Private organizations will get city funds because of new ordinance

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Honolulu City Hall – Photo by Mel Ah Ching

BY NATALIE IWASA – Earlier this year, the Honolulu City Council put into place an ordinance and policies to implement the new grants-in-aid (GIA) charter amendment that was passed by voters in 2012.

That amendment requires the city spend at least 0.5% of its annual general fund on the GIA program.  Approximately $5.2 million was put into the budget for this year to cover this mandate.


Tomorrow councilmembers will vote on a resolution, #13-173, that lists the organizations that will receive a piece of the pie under this program.  They will also consider a floor draft amendment, FD1.

The amendment is not a surprise, as during the September 25 Budget Committee meeting, Chair Ernie Martin indicated he wanted to see more nonprofits receive funding and would therefore introduce an amendment which would reduce funding for awardees.  Minutes of the meeting are not yet out, but my recollection is that he mentioned a 3% to 5% cut.

The proposed FD1, however, reduces funding for each project by a whopping 25%.  Most organizations can live with a small cut in funding.  A 25% cut, however, raises serious questions.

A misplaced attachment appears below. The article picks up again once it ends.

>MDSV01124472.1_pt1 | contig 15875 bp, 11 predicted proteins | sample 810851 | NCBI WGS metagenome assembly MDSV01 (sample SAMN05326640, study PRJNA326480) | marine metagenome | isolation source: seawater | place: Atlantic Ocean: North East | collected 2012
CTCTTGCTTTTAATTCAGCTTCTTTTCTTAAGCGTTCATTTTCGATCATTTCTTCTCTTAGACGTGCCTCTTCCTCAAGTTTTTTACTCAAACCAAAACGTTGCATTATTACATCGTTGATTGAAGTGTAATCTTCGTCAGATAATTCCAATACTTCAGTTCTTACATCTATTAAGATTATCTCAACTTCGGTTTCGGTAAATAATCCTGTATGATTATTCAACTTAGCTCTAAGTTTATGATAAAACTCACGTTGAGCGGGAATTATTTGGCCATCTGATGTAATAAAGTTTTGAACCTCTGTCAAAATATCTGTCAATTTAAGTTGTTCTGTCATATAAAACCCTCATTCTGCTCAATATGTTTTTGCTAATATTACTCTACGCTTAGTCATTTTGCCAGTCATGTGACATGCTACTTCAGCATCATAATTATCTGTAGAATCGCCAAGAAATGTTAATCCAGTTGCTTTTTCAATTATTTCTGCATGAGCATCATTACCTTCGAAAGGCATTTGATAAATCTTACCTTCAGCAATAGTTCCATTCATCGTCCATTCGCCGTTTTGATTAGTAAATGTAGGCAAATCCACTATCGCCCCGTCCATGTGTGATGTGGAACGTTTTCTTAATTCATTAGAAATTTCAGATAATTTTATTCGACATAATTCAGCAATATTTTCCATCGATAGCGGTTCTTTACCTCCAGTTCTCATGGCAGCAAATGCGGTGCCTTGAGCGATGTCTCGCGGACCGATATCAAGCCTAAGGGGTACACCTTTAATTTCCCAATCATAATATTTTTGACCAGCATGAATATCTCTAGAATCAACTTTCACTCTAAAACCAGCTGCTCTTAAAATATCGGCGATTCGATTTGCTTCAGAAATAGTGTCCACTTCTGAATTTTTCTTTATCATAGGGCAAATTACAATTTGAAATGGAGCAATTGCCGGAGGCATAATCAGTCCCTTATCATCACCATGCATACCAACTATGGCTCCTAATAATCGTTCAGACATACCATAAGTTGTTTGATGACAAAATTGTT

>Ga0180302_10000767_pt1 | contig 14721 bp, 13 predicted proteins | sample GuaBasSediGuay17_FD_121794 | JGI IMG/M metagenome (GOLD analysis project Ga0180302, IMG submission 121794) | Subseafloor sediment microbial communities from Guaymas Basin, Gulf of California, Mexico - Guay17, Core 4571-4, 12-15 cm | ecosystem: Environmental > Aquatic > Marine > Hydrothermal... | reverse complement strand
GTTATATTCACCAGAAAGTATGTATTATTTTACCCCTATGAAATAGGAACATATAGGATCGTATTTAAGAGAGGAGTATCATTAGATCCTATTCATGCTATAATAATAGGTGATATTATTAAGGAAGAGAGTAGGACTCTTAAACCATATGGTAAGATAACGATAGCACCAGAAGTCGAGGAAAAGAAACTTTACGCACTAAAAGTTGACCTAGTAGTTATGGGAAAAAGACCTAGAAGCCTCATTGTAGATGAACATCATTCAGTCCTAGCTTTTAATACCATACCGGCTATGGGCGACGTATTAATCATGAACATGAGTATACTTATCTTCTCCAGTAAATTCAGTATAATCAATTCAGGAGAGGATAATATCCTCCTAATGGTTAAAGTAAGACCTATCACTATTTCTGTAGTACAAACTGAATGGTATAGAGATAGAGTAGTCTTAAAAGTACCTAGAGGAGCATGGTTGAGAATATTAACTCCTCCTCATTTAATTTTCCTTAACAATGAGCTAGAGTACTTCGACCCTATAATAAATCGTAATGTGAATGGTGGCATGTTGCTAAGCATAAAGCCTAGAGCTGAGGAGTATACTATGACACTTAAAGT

Will some organizations simply decline the award given the significant cut?  Of those that accept funding, will they be given an opportunity to amend their proposals?  The contract terms require that the organization show evidence that its projected results were achieved.

If contract terms are not met, will the organizations lose the city funding entirely?   And what about future GIA applications?  Will organizations pad their budgets, in anticipation of having reduced awards?

Perhaps most troubling about the FD1 is that a councilmember is on the board of an organization that would now receive two grants under the program.  At the very least, this raises questions of conflict of interest.

The GIA Commission worked very hard to review and evaluate the applications it received and came up with the recommendations in Resolution 13-173.  Those recommendations allowed for the selected organizations to receive full funding they requested.

Even though allowed by law, councilmembers should not be tampering with the selections, especially when questions of conflict of interest are apparent.  In addition, the law should be revised so that councilmembers approve the awardees, not select them.


Natalie Iwasa is a CPA and a candidate for Honolulu City Council